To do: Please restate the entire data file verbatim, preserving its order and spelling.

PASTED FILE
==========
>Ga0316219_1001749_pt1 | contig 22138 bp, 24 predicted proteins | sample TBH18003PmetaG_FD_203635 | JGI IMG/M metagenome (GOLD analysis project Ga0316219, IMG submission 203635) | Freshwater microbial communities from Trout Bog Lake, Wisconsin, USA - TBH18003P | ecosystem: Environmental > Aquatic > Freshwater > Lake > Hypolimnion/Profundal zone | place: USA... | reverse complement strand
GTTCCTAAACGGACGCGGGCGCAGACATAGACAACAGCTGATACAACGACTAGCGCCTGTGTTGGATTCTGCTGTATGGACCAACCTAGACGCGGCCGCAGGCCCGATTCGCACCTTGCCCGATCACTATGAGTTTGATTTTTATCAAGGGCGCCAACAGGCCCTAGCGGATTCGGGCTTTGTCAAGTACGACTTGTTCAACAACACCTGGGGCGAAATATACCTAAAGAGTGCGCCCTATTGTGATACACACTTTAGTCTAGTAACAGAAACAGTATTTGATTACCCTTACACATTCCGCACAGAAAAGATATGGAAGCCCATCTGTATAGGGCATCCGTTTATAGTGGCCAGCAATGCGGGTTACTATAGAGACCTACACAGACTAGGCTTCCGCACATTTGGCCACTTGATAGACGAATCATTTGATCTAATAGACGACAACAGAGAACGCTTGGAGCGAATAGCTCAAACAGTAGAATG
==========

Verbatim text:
>Ga0316219_1001749_pt1 | contig 22138 bp, 24 predicted proteins | sample TBH18003PmetaG_FD_203635 | JGI IMG/M metagenome (GOLD analysis project Ga0316219, IMG submission 203635) | Freshwater microbial communities from Trout Bog Lake, Wisconsin, USA - TBH18003P | ecosystem: Environmental > Aquatic > Freshwater > Lake > Hypolimnion/Profundal zone | place: USA... | reverse complement strand
GTTCCTAAACGGACGCGGGCGCAGACATAGACAACAGCTGATACAACGACTAGCGCCTGTGTTGGATTCTGCTGTATGGACCAACCTAGACGCGGCCGCAGGCCCGATTCGCACCTTGCCCGATCACTATGAGTTTGATTTTTATCAAGGGCGCCAACAGGCCCTAGCGGATTCGGGCTTTGTCAAGTACGACTTGTTCAACAACACCTGGGGCGAAATATACCTAAAGAGTGCGCCCTATTGTGATACACACTTTAGTCTAGTAACAGAAACAGTATTTGATTACCCTTACACATTCCGCACAGAAAAGATATGGAAGCCCATCTGTATAGGGCATCCGTTTATAGTGGCCAGCAATGCGGGTTACTATAGAGACCTACACAGACTAGGCTTCCGCACATTTGGCCACTTGATAGACGAATCATTTGATCTAATAGACGACAACAGAGAACGCTTGGAGCGAATAGCTCAAACAGTAGAATG